THE MOTHER (2023) – Standard Actioner Saved by Strong Mother/Daughter Dynamic

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Just in time for Mother’s Day, it’s THE MOTHER (2023), a new action thriller which just premiered on Netflix that stars Jennifer Lopez as an assassin who also happens to be a mother and who will do anything to protect her 12-year-old daughter from the deadly thugs who are trying to kill her.

Sound familiar?

It should. Because recently there has been a slew of action movies featuring super deadly female assassins, often protecting a child from harm, films like LOU (2022), GUNPOWDER MILKSHAKE (2021), and KATE (2021) to name just a few. It’s a formula that’s wearing thin.

THE MOTHER, which is rated R and goes heavy with the violence, gets off to a good start, then sinks into a series of scenes that strain credibility, before eventually getting much better towards the end.

The movie opens with Jennifer Lopez’s character, who remains nameless throughout the movie, being questioned by F.B.I. agents who are trying to get her to give them information about a dangerous criminal, while promising her protection for doing so. She scoffs at this suggestion, saying that no one can protect her, and seconds later she’s proven correct, as snipers and assassins move in to kill her. She fights her way out of it, but the man who wants to kill her, Adrian (Joseph Fiennes) confronts her first, and when he sees that she is pregnant, violently stabs her in the belly. It’s a jarring opening scene.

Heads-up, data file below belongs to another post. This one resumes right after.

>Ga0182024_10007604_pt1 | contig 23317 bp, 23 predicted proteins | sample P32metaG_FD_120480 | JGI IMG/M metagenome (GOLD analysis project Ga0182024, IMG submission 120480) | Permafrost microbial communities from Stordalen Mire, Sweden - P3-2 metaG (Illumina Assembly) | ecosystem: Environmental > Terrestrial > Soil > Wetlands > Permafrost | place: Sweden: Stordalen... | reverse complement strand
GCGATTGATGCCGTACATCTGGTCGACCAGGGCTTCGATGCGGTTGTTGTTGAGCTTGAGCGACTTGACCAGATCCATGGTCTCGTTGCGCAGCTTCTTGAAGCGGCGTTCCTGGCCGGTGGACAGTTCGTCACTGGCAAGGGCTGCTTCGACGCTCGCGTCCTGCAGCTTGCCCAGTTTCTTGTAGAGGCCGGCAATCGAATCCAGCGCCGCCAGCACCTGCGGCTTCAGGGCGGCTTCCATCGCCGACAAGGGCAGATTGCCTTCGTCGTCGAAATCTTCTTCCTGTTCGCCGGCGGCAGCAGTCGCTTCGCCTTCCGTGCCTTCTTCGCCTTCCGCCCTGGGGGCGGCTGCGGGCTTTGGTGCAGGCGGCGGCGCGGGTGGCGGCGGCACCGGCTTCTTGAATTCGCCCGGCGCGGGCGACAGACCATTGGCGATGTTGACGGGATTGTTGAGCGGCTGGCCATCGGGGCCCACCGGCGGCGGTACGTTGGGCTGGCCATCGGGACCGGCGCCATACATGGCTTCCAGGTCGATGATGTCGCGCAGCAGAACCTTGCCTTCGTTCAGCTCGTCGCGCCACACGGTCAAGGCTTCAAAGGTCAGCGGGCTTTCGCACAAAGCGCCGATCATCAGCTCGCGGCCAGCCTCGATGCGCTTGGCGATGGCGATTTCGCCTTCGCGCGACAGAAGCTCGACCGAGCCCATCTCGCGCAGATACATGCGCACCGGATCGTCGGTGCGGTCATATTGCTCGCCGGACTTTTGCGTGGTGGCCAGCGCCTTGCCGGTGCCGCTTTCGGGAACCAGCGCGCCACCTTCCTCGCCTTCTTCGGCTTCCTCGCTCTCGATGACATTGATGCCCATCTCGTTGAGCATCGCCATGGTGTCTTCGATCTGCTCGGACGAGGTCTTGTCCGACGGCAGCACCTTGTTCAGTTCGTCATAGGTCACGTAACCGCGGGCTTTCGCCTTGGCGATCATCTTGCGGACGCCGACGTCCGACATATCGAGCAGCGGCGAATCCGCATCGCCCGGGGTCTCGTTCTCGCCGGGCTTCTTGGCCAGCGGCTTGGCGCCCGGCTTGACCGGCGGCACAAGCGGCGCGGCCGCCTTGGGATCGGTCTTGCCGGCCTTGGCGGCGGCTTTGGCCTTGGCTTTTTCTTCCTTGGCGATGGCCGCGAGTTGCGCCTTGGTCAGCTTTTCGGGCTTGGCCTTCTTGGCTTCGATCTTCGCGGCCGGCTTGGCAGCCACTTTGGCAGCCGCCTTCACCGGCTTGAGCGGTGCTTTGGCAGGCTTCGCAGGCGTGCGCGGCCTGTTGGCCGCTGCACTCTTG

Of course, she survives, as does the baby; hence, she becomes “the mother.” She agrees to give up her daughter for adoption in order to protect her, since Adrian also survived and is still hell bent on revenge. She disappears into the wilds of Alaska, until twelve years later, she learns that Adrian has discovered the whereabouts of her daughter Zoe (Lucy Paez), who’s now 12. She stakes out Zoe’s new family and watches her daughter, until Adrian makes his move. At that point, she grabs Zoe and takes her to Alaska where she plans to train her to survive, while waiting for Adrian to eventually find her.

THE MOTHER is a standard actioner with not much going for it until assassin mom takes her daughter Zoe to Alaska and trains her, because it’s in these sequences where Jennifer Lopez and young Lucy Paez share some onscreen chemistry, and the film pivots from unbelievable action movie to a somewhat heartfelt drama. Young Paez gives the best performance in the film, hands down. Her expressions, her emotions. She is a twelve-year-old who at first hates this woman who is her real mother and everything she stands for, but her feelings change as they grow close.